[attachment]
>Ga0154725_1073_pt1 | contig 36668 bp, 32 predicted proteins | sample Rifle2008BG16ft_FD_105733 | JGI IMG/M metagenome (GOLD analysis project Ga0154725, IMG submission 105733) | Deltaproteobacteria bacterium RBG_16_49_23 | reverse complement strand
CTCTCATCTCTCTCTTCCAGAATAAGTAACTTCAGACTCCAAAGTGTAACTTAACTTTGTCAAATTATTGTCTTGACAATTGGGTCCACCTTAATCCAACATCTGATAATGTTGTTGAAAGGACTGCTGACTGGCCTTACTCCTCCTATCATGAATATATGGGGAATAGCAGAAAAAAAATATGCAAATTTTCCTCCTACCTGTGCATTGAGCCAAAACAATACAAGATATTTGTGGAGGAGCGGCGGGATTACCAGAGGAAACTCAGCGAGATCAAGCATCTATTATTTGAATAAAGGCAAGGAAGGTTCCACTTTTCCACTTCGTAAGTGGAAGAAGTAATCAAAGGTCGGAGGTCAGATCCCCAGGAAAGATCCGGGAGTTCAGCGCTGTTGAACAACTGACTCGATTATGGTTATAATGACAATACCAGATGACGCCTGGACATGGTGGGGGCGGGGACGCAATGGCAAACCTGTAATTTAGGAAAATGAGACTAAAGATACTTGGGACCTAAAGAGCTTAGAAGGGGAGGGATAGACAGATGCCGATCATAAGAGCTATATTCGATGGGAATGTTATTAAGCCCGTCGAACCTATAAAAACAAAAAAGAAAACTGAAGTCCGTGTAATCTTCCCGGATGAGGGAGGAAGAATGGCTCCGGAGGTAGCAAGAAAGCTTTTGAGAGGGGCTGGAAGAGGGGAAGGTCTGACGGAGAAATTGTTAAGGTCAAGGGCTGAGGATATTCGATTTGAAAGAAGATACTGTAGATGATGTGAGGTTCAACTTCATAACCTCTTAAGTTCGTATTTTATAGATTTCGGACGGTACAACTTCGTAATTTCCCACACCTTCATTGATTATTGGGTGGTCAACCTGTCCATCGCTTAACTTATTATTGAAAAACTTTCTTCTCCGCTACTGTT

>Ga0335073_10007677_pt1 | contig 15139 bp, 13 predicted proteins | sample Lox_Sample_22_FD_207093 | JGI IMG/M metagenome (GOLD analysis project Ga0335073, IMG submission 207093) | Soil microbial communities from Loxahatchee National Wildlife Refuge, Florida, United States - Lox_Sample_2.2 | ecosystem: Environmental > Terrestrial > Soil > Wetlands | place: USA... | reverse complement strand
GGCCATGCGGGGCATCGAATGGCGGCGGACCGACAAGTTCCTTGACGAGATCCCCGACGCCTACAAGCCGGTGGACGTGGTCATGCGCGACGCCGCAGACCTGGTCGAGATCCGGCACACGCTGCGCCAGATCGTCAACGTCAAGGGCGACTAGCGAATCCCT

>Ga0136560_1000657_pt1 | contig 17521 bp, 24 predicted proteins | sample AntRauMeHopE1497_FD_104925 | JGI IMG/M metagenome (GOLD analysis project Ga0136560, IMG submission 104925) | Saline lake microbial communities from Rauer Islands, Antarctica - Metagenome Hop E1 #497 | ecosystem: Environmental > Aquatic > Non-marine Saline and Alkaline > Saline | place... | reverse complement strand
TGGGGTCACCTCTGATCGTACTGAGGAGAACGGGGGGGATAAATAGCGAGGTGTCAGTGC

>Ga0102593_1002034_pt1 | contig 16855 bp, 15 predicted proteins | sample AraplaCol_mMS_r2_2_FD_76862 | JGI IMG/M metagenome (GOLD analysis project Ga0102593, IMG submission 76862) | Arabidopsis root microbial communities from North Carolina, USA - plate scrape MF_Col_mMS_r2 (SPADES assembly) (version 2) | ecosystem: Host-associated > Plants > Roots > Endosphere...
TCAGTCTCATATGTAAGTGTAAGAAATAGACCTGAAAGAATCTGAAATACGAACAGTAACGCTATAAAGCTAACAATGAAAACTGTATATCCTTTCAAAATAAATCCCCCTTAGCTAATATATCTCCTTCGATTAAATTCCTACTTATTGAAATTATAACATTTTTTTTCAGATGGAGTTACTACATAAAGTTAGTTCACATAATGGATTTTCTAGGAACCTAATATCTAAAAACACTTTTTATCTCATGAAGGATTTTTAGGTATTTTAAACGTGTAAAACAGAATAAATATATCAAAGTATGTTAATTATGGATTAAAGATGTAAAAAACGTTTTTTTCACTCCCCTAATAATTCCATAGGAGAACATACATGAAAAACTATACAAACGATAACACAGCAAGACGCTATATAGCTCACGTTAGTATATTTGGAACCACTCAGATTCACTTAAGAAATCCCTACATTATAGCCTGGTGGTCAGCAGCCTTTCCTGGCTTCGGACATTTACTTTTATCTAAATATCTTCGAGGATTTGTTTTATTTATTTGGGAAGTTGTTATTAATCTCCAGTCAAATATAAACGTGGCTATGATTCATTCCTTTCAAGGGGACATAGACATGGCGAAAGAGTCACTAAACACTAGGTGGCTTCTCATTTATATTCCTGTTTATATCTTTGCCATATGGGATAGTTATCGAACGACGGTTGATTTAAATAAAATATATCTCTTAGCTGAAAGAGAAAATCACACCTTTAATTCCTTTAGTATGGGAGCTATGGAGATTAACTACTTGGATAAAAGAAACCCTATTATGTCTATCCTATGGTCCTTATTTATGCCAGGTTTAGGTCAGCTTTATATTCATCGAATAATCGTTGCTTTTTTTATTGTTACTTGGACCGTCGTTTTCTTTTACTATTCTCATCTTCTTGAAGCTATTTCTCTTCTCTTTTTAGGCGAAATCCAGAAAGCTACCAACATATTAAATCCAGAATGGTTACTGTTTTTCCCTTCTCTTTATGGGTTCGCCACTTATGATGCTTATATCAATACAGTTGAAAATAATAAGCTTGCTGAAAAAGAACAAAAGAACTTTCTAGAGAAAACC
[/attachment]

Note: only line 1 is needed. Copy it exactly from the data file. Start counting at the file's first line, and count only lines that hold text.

>Ga0154725_1073_pt1 | contig 36668 bp, 32 predicted proteins | sample Rifle2008BG16ft_FD_105733 | JGI IMG/M metagenome (GOLD analysis project Ga0154725, IMG submission 105733) | Deltaproteobacteria bacterium RBG_16_49_23 | reverse complement strand